More trivia. Merry Clayton's brother is Sam Clayton, percussionist and backing vocal for Little Feat.
When I learned to play Gimme Shelter as a kid, I always played it in Open G. But Honkey Tonk Woman was definitely in Open G and it proceeded Let it Bleed by many months. Maybe he wrote Gimme Shelter first? But in terms of what was out there, Honkey Tonk was already out...
More cool useless info on gimme shelter
Richards used a maton for the recording of "Gimme shelter" and "Midnight Rambler"
Keith Richards is known for his blues-based, Chuck Berry-inspired playing style—which is why his playing on the Rolling Stones' "Gimme Shelter" is such an eye-opener. At the time, Richards' freaky, tremolo-drenched riff sounded like something straight out of the future—or at least a very chilling alternate present.
And then there's the sound of the guitar itself. Simply put, it's clearly not a Tele. It's not a Les Paul. It's not an Epiphone Casino. It's a Maton EG240 Supreme.
The song was recorded almost 50 years ago, so it's understandable that Richards has forgotten the name of the person who once owned the Australian-made axe, but he does (or at least did) remember that the previous owner stayed with him at his London apartment for a little while.
"He crashed out for a couple of days and suddenly left in a hurry, leaving that guitar behind," he told Guitar World (hey, that's us!) in 2002. "You know, 'Take care of it for me.' I certainly did." Or did he?
"It had been all revarnished and painted out, but it sounded great," Richards said. "It made a great record. And on the very last note of 'Gimme Shelter' the whole neck fell off. You can hear it on the original take."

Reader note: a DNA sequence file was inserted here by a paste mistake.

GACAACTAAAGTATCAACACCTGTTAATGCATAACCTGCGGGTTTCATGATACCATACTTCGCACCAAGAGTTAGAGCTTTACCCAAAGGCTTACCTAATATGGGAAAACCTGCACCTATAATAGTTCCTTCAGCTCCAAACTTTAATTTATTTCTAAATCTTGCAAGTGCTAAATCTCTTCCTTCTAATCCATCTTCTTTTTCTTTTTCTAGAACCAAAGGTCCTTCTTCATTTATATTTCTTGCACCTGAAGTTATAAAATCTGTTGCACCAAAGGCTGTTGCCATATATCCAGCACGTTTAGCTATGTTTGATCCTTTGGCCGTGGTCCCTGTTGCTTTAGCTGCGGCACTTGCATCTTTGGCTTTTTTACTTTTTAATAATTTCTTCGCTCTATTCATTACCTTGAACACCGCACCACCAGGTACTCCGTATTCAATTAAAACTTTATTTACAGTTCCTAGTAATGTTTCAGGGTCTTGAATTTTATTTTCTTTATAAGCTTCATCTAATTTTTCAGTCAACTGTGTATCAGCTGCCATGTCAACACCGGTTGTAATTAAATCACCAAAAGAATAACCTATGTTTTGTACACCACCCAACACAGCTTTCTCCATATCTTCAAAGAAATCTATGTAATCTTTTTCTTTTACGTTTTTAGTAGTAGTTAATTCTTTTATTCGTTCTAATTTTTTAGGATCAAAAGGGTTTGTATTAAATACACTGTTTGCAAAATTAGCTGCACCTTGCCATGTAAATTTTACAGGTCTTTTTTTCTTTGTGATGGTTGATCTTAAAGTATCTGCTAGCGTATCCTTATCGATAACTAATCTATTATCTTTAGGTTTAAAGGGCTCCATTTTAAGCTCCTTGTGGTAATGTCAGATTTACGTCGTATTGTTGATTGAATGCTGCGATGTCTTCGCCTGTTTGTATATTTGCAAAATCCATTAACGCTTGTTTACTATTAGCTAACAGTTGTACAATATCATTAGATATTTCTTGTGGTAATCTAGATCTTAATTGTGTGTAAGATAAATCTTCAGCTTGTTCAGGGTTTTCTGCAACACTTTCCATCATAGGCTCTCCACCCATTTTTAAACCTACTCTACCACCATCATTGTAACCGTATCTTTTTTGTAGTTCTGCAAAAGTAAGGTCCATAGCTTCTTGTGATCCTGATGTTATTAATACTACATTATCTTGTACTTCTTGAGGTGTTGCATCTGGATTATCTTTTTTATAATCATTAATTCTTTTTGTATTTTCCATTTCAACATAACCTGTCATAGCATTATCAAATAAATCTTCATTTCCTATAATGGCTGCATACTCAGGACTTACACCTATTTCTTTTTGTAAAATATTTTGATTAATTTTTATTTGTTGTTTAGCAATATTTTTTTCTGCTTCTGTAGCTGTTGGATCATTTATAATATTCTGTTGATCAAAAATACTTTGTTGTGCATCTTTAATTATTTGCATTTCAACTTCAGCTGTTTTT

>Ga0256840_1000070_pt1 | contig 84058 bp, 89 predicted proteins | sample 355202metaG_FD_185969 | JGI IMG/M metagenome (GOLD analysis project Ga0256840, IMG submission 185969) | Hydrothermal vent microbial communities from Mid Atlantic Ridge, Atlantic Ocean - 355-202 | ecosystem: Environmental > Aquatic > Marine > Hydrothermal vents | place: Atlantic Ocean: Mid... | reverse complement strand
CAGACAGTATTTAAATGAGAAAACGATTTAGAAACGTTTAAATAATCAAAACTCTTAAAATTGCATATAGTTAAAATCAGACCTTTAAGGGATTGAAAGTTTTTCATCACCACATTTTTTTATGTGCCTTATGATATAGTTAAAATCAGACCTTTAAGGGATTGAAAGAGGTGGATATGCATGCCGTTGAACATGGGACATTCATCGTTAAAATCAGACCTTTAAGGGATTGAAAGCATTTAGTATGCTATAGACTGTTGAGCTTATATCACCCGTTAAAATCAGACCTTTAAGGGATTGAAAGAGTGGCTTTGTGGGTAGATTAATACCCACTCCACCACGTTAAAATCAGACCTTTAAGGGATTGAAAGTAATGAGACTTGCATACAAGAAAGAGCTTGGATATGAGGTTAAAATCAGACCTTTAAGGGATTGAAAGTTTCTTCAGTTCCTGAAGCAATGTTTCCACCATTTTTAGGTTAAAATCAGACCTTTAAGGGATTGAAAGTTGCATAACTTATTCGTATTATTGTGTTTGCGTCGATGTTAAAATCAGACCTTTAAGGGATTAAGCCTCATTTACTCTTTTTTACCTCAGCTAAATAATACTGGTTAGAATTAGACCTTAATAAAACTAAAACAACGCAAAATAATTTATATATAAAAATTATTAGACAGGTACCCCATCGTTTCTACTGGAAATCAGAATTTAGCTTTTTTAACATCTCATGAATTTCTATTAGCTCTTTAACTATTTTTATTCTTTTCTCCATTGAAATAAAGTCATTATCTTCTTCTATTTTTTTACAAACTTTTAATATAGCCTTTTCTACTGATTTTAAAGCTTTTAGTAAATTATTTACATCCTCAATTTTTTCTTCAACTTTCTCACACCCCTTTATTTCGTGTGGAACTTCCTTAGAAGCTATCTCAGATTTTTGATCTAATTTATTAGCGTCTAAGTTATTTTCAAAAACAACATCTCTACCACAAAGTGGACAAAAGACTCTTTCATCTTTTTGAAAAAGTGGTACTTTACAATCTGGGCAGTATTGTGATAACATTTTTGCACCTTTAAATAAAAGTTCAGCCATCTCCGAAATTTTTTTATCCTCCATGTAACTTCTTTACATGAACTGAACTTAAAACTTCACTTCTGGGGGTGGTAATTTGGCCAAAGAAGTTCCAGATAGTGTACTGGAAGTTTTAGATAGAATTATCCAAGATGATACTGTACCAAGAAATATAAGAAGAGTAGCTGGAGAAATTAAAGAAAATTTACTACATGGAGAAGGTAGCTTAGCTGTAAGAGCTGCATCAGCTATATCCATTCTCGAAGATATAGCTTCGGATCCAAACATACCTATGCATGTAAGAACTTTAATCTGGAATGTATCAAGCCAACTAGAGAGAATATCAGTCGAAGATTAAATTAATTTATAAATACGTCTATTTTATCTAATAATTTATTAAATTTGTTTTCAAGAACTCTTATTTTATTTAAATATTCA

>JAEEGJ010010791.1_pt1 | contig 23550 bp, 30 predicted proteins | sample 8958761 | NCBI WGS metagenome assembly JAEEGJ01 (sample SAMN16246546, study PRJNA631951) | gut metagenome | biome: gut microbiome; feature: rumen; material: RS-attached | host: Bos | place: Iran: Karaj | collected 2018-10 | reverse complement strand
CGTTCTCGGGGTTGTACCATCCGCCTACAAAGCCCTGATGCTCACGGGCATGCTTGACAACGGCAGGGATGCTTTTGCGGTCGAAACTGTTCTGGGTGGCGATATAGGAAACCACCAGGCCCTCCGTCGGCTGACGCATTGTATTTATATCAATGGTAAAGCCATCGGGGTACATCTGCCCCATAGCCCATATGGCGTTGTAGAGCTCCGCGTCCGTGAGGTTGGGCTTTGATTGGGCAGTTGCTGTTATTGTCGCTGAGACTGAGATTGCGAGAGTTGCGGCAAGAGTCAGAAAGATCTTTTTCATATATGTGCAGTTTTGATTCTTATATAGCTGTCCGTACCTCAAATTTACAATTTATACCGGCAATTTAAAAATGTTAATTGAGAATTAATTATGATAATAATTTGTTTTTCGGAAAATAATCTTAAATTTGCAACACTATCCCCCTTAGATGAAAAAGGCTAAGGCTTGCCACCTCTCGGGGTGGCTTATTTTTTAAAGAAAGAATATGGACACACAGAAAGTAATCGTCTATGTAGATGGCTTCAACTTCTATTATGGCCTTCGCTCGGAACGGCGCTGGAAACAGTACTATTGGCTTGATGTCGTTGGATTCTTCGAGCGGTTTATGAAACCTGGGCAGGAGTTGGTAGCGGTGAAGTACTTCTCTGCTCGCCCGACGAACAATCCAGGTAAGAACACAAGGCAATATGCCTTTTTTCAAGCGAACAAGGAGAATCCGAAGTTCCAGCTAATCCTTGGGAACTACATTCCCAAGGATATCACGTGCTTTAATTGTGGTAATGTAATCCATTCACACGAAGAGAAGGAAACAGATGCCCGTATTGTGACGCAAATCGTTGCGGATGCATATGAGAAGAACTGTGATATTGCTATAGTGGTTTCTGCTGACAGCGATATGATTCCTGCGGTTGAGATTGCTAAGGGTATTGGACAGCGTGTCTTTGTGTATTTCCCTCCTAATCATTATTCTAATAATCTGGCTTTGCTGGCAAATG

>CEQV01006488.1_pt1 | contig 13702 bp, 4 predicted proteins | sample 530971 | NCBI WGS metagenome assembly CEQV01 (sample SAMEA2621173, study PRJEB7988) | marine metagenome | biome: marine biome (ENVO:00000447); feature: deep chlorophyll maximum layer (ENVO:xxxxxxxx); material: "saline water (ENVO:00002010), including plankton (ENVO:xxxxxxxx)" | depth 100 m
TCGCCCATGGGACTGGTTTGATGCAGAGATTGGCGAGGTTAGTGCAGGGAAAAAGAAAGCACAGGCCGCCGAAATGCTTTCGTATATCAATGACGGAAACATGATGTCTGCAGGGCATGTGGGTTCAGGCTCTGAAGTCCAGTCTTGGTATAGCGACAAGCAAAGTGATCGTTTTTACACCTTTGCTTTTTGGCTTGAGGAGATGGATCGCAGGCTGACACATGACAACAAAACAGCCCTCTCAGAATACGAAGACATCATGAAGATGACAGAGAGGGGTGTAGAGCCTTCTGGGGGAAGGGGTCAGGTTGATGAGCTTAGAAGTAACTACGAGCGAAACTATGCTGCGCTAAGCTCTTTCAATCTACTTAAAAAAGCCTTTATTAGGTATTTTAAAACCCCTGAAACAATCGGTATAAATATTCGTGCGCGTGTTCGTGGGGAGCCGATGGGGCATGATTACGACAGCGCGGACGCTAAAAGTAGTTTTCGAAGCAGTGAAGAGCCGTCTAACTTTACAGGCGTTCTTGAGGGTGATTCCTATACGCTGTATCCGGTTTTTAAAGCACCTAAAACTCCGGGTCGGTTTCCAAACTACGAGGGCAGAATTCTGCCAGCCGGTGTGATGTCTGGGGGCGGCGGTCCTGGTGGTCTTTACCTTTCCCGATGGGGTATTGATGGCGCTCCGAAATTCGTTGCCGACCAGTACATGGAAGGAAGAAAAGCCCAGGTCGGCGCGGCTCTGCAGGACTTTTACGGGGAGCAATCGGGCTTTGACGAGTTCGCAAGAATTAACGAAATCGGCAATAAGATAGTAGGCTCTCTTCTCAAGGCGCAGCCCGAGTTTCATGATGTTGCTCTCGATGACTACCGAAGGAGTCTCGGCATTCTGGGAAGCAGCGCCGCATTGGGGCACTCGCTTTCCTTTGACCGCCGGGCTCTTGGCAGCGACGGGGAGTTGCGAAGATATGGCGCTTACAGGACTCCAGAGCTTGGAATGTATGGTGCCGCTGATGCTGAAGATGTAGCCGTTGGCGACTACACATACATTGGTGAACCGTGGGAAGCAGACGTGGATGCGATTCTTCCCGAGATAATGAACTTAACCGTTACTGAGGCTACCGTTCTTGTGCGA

Keith played the Maton throughout the Let It Bleed sessions in early 1969—especially on "Midnight Rambler" and "Gimme Shelter." You can hear the axe in all its isolated glory below. We've also included a particularly impressive outtake from the "Gimme Shelter" sessions. Enjoy!
I’m just a flea-bit peanut monkey, but that’s my all-time favorite album. Peak Keef, and near-peak Mick and the boys.
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There's an online class?!?
Where might one find this?
All your friends are junkies?
During those 4 or 5 albums Mick Jagger's vocals had a clarity and purity that it had never had, before or since.
But of trivia 24, which you might already know: if you listen to the isolated track of Merry's vocal her voice tilts into an all out controlled scream on the word "murder". You can hear Mick saying "yeah". Kinda cool.
I'd never heard anything about her having a miscarriage, but she certainly put everything into that performance.
She later did her own version of the song singing lead. Pretty good too.
Sorry you missed the thread I posted, here it is with the link in there. There might still be time to start, or perhaps they’ll offer it again. https://www.tdpri.com/threads/free-online-college-class-rolling-stones-1962-1974.959537/
Brilliant album, probably my favourite Stones album.